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Bone identification


Monica Huebner

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Monica Huebner

Hey Everyone 

I found this at Twelve Mile Coulee. Any idea on what it is?

CC4A27DD-3DC4-478B-9D3B-F0338C24F165.jpeg

EFDEF95F-A295-4429-9A48-E2DCE7B3D8D1.jpeg

AB245178-2D94-474B-AA52-8EC71E22AEC7.jpeg

E994DBDD-C184-4602-9E44-C6A41589DC9B.jpeg

81A4F8B2-E954-43C0-897E-BB164D7C0F40.jpeg

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hemipristis

Femur? Cow?

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Shellseeker
1 hour ago, Monica Huebner said:

Any ideas on what type of bone this is? I found it at Twelve Mile Coulee today.

Monica,

Welcome to TFF... it is a good place for bone identification and fossil hunters...

You might look at this TFF Thread.. It has good photos of Bos/Bison Femur and Humnerus

 

Edited by Shellseeker
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Hi,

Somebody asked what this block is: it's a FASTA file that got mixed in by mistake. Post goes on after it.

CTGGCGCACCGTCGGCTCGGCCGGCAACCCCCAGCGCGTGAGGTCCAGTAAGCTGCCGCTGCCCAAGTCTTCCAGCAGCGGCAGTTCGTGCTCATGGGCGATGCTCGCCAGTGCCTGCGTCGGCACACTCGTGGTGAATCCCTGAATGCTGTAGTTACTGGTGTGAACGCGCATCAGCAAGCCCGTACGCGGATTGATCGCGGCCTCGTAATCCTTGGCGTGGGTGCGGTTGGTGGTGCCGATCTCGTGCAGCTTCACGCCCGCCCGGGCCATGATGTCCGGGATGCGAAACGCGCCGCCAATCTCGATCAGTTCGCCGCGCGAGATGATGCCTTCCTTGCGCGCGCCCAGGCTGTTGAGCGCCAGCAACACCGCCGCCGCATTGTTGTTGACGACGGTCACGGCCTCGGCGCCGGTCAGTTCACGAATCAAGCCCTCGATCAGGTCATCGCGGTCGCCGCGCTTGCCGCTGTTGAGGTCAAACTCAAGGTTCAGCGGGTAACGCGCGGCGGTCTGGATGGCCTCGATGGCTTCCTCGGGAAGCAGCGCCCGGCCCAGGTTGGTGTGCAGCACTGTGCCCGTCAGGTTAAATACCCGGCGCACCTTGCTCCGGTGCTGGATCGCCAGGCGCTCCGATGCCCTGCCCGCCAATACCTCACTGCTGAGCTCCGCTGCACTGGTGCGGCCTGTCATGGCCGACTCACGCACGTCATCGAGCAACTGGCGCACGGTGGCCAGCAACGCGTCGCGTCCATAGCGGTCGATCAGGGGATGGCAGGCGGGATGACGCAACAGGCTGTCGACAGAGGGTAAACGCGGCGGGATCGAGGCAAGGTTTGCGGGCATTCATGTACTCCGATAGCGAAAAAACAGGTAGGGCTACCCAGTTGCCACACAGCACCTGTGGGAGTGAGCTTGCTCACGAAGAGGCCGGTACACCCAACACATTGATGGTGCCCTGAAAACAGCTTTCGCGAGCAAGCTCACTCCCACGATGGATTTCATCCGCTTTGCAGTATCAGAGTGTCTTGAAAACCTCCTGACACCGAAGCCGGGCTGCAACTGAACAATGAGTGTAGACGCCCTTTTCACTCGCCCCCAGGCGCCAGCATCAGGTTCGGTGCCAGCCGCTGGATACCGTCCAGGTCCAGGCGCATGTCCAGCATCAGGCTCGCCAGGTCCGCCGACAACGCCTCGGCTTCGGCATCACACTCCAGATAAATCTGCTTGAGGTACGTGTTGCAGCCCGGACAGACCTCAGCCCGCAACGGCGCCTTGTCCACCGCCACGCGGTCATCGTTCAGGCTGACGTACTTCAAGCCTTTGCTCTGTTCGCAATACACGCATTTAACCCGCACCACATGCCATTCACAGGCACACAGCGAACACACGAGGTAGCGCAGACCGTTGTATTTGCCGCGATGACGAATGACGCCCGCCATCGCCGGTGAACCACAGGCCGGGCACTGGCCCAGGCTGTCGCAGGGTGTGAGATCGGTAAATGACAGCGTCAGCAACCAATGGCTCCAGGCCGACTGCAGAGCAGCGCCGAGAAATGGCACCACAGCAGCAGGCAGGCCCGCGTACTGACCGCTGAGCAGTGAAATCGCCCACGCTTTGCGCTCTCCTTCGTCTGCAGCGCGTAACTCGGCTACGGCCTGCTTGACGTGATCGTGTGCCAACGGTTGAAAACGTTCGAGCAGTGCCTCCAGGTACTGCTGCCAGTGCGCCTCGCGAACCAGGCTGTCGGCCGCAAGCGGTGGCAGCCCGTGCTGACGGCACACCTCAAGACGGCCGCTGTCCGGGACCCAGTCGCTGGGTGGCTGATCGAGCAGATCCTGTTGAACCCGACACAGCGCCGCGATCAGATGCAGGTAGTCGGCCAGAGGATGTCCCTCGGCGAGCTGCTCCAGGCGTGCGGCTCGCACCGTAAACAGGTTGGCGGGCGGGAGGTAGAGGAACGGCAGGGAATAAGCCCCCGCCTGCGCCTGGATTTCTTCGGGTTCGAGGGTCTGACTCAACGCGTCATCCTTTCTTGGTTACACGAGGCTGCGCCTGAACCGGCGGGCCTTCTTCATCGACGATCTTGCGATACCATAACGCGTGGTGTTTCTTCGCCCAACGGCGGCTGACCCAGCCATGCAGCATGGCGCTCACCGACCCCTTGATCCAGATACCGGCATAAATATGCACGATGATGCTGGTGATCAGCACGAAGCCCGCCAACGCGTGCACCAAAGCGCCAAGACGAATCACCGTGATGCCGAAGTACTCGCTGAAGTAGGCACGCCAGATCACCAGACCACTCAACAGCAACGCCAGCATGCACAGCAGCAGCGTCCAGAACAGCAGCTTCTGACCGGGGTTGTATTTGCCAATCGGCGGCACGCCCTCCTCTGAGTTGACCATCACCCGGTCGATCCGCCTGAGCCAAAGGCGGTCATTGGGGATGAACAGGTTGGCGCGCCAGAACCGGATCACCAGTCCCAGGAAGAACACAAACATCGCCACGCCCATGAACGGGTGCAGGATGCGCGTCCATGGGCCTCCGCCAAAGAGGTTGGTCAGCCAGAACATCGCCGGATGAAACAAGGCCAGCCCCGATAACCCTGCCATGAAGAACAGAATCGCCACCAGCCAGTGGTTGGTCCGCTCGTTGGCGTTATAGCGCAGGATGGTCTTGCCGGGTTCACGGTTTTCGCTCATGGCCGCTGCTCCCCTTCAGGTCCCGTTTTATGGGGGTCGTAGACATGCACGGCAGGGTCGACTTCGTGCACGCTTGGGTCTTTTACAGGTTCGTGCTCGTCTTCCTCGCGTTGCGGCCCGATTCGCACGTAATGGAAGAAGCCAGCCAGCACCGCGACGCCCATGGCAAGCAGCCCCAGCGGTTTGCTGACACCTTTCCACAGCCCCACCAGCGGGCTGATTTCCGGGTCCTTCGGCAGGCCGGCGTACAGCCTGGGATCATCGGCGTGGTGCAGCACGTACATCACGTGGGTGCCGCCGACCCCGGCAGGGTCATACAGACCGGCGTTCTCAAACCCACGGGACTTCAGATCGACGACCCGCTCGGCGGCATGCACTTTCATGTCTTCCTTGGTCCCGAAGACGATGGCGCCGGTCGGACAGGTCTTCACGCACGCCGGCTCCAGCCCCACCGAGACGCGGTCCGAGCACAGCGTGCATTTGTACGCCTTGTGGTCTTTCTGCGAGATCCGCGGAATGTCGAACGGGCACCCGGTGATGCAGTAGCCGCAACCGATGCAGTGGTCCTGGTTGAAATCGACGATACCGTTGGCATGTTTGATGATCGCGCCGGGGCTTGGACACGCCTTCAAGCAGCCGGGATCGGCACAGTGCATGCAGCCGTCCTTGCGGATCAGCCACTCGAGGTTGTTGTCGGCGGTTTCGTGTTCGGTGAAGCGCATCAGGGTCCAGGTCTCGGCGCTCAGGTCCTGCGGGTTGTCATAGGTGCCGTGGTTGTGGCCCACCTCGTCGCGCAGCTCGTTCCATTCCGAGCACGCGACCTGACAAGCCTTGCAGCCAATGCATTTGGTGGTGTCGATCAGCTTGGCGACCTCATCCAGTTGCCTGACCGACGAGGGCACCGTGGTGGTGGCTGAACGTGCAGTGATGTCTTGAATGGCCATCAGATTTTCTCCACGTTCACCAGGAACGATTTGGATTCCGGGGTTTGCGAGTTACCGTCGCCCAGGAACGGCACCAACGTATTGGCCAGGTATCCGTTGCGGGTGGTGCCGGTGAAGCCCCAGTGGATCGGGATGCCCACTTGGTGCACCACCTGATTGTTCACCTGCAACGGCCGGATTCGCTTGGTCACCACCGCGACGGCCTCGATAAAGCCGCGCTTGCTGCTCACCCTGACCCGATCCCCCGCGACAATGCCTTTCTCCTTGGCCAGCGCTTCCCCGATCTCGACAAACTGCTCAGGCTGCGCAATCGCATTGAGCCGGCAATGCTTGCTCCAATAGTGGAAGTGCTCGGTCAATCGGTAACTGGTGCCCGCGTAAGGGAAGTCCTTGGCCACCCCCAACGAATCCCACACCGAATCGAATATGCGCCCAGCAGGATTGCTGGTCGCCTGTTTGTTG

Please don’t send your ID request in two different posts!
You already have answers in the other one. A little patience is needed for the specialists to give their answer.
 
Coco
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Monica Huebner

I did not mean to post twice. I’m happy to delete this if I could find a delete button. I am actually very patient. Just made a mistake posting this as I created an account yesterday and I did not realize.

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Fossildude19

TOPICS MERGED. 

 

Newbies make mistakes, and we need to allow for that. ;) 

 

All is well on the Forum.  :zen:   

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pachy-pleuro-whatnot-odon

I agree with the others in that this looks like the distal end (lower articulation) of a bovid femur (upper leg bone). The preservation is consistent with a sub-recent specimen - in other words, not a fossil - while the fracture appears to be a dry bone one, meaning the bone was broken post-mortem. This is significant, as that means this is not the bone of a butchered animal, but rather indicative of something else having happened to the bone. As most of the bone in engrained with dirt, but the fracture is not, for example, it looks like the fracture is a very recent post-depositional change to the bone. As such, it seem very well possible, also given its size, that this is a bone of a bison.

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